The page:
One thing is for sure—you will not walk out of the Chattanooga Theatre Centre’s current Main Stage offering, “Mr. & Mrs. M: A Fantasia on Shakespeare’s Macbeth,” with no opinion about the show.
Therefore, if creating dialogue about art is one of art’s functions, in that function, “Mr. & Mrs. M” succeeds in spades.
Now about the rest of it.
I need to point out up front that at least two experienced theatre performers, whose opinions I deeply respect, loved this production so much that they have emailed and Facebooked all their connections raving about it. They’re head-over-heels about the conception and execution of what all will concur is an ambitious and risky undertaking.
But I must respectfully disagree with their view. For me, “Mr. and Mrs. M” was a mess—a mess that had some outstanding moments, to which I will refer, but nevertheless, a mess.
Scott Dunlap, who “reimagined,” directed and designed set, costumes and lighting for this show, gives us a legend, which is supposed to have given rise to the production, and tells us via the program that it’s hoped the “performance may appease these damned souls and grant them their long-awaited applause.” So one may be forgiven for thinking that this legend will be an integral part of the production.
But it’s not used in that way, at least until the end. “Mr. & Mrs. M” is a series of scenes, each named for famous lines in “Macbeth,” which tell an abbreviated and cut-and-pasted version of Shakespeare’s play in an atmosphere of dream-turned nightmare.
Performers have been directed, in many cases, to slow dialogue and movement down to reinforce this nightmare feeling. And in fact, use of this technique might well have been effective used sparingly. Used to the extent it was, however, it became, for this viewer at least, excruciating—particularly since the very essence of the original play is a galloping pace to the final nihilism of the ending.
“Nothing succeeds like excess” appears to have been the watchword of this production, and again, while I salute the enormous creativity and energy that went into it, it was like a confection that the chef cannot stop adding onto.
The constant soundtrack, blending styles of music from numerous periods, is appropriate in places but a distraction in many others. The set, composed of all sorts of pieces from the CTC’s vaults, functions effectively on a multi-level, multi-scene basis, and would have been wonderful used alone. But layered with the mannered performances, the insistent barrage of music, and interminable dance numbers, it became a sort of symbol for the “too muchness” of the concept.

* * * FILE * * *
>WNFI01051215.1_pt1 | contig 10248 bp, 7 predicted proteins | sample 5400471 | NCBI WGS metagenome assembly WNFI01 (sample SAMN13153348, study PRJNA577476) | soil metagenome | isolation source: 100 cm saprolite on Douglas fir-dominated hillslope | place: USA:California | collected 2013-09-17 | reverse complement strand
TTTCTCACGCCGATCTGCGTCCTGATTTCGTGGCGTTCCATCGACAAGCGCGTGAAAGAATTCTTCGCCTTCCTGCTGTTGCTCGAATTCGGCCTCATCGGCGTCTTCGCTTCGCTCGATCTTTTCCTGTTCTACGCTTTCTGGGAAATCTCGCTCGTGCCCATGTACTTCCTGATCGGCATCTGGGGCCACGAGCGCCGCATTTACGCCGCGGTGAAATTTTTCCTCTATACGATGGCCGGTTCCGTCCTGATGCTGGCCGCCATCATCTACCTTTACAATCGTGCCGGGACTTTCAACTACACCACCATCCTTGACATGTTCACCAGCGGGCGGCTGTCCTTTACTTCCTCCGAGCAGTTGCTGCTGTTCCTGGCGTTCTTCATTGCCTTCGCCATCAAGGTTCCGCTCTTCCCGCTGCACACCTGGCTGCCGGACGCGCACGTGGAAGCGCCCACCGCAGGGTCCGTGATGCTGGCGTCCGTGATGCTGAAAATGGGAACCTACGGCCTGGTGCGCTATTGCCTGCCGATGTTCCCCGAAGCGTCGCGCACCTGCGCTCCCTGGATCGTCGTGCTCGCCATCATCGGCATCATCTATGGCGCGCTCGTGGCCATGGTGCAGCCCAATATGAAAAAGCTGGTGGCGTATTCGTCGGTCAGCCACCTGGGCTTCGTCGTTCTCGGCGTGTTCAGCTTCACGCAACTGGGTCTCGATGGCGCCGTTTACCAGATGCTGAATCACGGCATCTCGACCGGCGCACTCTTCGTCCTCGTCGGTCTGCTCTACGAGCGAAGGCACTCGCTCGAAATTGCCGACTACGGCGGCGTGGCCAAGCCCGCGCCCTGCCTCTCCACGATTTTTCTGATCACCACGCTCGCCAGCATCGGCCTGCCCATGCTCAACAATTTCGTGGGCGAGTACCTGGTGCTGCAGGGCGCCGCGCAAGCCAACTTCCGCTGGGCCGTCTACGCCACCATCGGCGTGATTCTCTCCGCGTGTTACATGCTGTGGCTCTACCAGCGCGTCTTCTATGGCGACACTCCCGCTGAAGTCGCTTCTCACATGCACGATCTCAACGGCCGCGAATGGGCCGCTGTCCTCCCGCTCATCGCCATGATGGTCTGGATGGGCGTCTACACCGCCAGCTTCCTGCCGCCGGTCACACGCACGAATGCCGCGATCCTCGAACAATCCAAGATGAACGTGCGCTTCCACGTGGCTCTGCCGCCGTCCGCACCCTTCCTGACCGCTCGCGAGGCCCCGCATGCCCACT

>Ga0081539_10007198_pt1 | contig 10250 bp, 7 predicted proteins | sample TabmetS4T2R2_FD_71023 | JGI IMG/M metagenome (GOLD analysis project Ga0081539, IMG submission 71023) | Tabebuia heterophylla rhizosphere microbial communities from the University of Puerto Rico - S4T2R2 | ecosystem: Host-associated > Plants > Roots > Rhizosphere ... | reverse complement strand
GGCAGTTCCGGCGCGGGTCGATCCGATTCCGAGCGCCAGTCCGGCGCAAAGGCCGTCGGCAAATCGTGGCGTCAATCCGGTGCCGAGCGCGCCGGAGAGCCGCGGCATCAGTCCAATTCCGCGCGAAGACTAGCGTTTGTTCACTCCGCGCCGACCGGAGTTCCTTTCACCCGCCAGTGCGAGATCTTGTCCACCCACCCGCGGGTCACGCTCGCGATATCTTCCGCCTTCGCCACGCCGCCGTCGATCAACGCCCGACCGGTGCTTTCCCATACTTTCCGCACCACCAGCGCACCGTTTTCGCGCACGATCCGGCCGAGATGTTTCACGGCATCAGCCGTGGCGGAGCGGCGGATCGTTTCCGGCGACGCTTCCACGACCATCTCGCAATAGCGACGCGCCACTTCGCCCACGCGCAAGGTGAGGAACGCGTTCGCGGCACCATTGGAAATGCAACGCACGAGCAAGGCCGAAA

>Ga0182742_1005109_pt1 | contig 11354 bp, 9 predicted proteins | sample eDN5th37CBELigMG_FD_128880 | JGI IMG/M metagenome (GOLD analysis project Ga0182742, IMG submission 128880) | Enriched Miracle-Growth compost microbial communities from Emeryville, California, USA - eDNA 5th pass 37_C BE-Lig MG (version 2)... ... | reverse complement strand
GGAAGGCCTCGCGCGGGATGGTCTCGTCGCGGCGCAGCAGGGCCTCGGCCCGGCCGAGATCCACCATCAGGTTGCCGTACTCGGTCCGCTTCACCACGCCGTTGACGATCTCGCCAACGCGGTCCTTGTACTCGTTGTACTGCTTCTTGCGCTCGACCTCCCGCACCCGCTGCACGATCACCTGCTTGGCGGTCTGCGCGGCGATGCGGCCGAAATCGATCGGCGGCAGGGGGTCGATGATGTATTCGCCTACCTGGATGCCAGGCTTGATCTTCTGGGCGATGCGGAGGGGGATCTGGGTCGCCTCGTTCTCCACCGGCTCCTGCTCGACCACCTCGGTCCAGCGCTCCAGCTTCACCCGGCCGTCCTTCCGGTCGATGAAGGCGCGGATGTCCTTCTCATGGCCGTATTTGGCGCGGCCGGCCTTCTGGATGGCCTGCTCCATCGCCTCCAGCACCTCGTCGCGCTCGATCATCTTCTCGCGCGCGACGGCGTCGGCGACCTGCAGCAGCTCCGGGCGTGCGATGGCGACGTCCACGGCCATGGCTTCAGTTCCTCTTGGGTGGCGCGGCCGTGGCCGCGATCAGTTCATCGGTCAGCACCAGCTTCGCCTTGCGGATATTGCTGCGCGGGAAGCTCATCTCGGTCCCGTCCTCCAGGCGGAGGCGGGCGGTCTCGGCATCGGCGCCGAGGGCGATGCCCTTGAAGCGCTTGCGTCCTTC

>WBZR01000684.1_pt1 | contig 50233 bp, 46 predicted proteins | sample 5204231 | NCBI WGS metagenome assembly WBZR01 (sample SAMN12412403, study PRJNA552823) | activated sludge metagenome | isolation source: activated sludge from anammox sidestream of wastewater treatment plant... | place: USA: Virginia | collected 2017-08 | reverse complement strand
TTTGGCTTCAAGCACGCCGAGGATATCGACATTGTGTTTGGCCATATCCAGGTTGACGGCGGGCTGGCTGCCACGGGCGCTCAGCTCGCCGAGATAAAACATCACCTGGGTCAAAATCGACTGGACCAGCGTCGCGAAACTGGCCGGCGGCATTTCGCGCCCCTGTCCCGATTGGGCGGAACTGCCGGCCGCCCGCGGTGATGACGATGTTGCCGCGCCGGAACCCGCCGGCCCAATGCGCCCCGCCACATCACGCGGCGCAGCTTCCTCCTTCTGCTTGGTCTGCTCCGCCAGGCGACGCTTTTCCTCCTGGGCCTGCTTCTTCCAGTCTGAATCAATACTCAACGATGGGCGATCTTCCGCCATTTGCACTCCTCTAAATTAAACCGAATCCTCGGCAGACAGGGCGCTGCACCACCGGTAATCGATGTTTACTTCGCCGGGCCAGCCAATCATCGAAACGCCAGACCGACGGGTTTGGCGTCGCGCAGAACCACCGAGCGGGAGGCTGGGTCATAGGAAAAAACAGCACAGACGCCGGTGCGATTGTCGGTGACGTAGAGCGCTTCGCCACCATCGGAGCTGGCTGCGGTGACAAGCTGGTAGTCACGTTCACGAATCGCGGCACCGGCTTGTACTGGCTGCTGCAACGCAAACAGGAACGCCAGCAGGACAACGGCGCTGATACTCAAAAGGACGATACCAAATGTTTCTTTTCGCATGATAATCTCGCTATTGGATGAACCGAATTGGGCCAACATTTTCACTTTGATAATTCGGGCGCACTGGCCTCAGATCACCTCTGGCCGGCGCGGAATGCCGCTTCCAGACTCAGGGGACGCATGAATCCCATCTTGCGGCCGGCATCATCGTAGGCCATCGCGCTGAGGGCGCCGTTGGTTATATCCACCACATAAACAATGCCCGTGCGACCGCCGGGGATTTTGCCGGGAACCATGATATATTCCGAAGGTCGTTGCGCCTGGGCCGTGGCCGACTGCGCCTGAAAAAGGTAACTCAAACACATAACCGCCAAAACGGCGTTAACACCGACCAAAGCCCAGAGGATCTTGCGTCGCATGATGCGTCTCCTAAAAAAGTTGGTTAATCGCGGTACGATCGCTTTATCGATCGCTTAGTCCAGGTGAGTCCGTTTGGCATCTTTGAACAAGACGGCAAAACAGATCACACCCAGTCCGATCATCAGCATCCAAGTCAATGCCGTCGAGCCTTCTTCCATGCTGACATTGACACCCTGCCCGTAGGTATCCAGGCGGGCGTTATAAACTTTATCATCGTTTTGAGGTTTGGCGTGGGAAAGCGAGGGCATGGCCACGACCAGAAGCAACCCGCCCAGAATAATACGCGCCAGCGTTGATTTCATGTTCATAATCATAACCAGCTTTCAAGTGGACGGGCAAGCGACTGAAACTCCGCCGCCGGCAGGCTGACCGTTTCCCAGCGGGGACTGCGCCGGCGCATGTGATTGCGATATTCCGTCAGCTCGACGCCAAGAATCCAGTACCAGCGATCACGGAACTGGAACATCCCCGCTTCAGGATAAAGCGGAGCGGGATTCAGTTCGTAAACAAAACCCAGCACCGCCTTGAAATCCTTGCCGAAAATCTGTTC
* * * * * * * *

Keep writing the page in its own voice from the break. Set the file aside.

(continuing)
Yet there are some wonderful things about “Mr. & Mrs. M” as well. The wholehearted commitment of the cast to the production’s style and intent was outstanding, in particular, the two leads, Patrick Sweetman as Mr. M and Kim Jackson as Mrs. M. If, as overheard in the lobby at intermission, “Do you have any idea what’s going on?” “Not a clue,” it’s not due to lack of effort on the part of the actors, who speak Shakespeare’s lines clearly and with intent.
The concept of making Mrs. M’s “gentlewoman” (in this production called “Mrs. H”) one and the same with witch goddess Hecate, and therefore the head of all the mischief the witches suggest, was inspired. And as incorporated by Judy LaMance, she lurks and looms throughout the scenes, with few lines, but formidable presence. Jack Harkleroad makes an excellent King Duncan, and bringing him back at the end in a scene reminiscent of the parade of ghosts in “Richard III,” uttering his plaintive cry, “There’s no art to find the mind’s construction in the face,” was also perfect. The lighting was varied, spooky and effective.
This is a show you need to see for yourself. And as always, I applaud the CTC and Scott Dunlap for the courage to take creative risks and push the artistic envelope. We already have too much “safe” art. “Mr. & Mrs. M” is, at least, far from safe.
“Mr. & Mrs. M: A Fantasia on Shakespeare’s Macbeth”
8 p.m. April 20, 21
7 p.m. April 19, 26
2:30 p.m. April 22, 29
Chattanooga Theatre Centre
400 River St. (423) 267-8534